On a Tuesday Sarah calls, “Do you want to join me for RBG?”
I don’t know what she means and I don’t ask because I love Sarah. She has great ideas.
I say, “Ya, maybe.”
She says, “Friday night.”
I don’t inquire into RBG, the who, what, where, when, or why. I trust my pal Sarah.
I say, “I’ll check with my husband to see if we have plans.”
He shakes his head, “No plans. What’s RBG?”
I shrug, “I don’t know. Sarah has tickets.”
I call Sarah. “Hey, what’s RBG?”
She says, “Ruth Bader Ginsberg.”
I presume the venue is Hannaford Hall at the University of Southern Maine (USM) where great talks happen. I also now suppose my husband might like to go, since I’ll pour out that Ruth Bader Ginsberg is coming to Portland. I say, “Ruth Bader Ginsburg will speak at USM. Any interest?”
He says, “No.”
I text Sarah, “I’ll go.”
Friday morning I chat with my friend Peter who says RBG is sold out for both afternoon and evening. Shocked, I ask, “Ruth Bader Ginsberg is lecturing twice in one day? She’s 85. Won’t that be a lot for her?”
Peter furrows his brow, “Ahh….It’s a documentary. Two showings.”
Later, on our way, I tell Sarah my story. We laugh about how I had merely guessed at the details. I drive as she navigates, directing me. “There’s good parking on Free St. or Park St.”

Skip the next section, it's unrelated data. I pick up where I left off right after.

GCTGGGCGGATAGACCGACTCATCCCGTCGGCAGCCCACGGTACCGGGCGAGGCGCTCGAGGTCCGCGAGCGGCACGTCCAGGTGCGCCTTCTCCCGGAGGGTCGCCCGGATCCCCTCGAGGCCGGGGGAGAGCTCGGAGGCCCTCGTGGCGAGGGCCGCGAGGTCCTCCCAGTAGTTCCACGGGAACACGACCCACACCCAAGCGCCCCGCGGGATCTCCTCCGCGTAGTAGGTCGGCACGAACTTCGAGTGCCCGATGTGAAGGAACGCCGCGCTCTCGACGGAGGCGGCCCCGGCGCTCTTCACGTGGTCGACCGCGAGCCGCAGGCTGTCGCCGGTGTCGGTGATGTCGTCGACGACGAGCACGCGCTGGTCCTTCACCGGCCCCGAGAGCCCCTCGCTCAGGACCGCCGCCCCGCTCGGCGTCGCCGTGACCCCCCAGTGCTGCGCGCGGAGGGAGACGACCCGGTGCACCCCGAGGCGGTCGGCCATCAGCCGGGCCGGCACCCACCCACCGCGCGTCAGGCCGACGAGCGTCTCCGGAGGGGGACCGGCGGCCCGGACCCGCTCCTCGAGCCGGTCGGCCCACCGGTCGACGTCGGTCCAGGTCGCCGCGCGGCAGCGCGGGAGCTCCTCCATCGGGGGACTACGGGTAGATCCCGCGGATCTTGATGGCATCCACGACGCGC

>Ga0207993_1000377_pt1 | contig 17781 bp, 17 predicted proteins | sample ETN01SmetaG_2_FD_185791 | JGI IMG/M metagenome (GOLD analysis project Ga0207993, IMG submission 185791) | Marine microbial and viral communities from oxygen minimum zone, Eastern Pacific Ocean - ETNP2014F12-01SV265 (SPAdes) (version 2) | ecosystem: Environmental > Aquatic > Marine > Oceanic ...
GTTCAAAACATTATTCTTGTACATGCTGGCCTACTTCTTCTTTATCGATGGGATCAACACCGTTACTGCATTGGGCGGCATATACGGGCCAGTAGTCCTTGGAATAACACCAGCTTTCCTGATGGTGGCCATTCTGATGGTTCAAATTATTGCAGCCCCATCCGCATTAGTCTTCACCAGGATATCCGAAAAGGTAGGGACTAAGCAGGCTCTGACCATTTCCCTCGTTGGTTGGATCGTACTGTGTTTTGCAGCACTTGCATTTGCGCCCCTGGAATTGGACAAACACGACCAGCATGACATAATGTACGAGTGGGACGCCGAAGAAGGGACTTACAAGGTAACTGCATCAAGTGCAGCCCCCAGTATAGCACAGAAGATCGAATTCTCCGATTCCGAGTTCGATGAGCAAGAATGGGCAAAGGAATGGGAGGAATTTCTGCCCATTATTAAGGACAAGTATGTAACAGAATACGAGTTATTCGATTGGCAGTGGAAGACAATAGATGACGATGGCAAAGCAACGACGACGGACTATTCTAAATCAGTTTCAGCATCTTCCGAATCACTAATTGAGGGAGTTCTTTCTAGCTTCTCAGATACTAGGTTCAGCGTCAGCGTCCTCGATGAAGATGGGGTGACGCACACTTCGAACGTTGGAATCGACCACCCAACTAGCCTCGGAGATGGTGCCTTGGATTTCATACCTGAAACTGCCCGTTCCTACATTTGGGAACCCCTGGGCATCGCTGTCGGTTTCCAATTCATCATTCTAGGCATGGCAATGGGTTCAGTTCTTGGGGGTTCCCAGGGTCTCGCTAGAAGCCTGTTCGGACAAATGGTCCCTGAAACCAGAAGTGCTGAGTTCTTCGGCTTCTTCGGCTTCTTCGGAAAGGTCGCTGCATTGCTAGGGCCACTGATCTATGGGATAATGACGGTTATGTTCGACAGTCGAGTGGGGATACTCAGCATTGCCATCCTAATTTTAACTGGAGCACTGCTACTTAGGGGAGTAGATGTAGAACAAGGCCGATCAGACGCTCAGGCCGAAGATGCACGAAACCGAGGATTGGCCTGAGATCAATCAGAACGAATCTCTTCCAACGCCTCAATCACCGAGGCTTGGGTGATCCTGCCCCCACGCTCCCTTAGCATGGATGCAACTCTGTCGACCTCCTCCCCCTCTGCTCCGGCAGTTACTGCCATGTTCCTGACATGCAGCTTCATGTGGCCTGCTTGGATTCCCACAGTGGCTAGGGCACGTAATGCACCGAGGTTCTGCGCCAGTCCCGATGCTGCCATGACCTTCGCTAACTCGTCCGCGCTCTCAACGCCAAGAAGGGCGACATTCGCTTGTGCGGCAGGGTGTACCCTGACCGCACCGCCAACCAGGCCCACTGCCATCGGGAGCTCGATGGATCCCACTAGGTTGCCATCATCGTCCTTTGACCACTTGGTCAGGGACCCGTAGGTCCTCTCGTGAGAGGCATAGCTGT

I don’t understand. Free St. and Park St. are nowhere near USM. I strategize aloud about how to get to Hannaford Hall. I say, “I’m ok walking, but Park St. is a long way from USM.”
She says, “the movie is at the Art Museum.”
In his book The Four Agreements,Miguel Angel Ruiz warns about making assumptions. In my defense, he does say it’s normal for human beings to spin their own thoughts and not ask questions. Since we have imaginations, we tend to be good at making stuff up. The problem is that we believe our fantasies (“She’s speaking twice?”). We then act on them (“This is not the way to USM”). One guess leads to another (“She’s 85. She’ll be tired”).We deem our story true and we correct others (“Sarah, what? Free St?”).
Ruiz writes, “We think too much.”
Then there’s psychologist Abraham Maslow who wrote, “If the only tool you have is a hammer, everything looks like a nail.”
A parallel might be, “if the only instrument we use is our intellect, we might show up at the wrong venue, expecting the wrong show, walking a long lonely way to get there.”
The burden of our most familiar tools can haunt us and, yes, I am really good at thinking.
To reduce the problem of making assumptions, Ruiz suggests we set aside what we think we know, that we don’t try to explain anything to ourselves and instead invite an open mind, asking questions until we know what’s going on. He didn’t use those words. I interpreted what I understood him to say. See what I mean?
As another way to summon the truth, poet John O’Donohue urged, “A good question is something that has incredible grace and light and depth to it.”
Ruiz again: “Don’t make assumptions. By making this one agreement a habit, your whole life will be completely transformed.”
Really? I’ll try. I assume (funny, right?) Ruiz means that we need to come into a new experience with ourselves by asking graceful, light and deep questions. I’m starting now.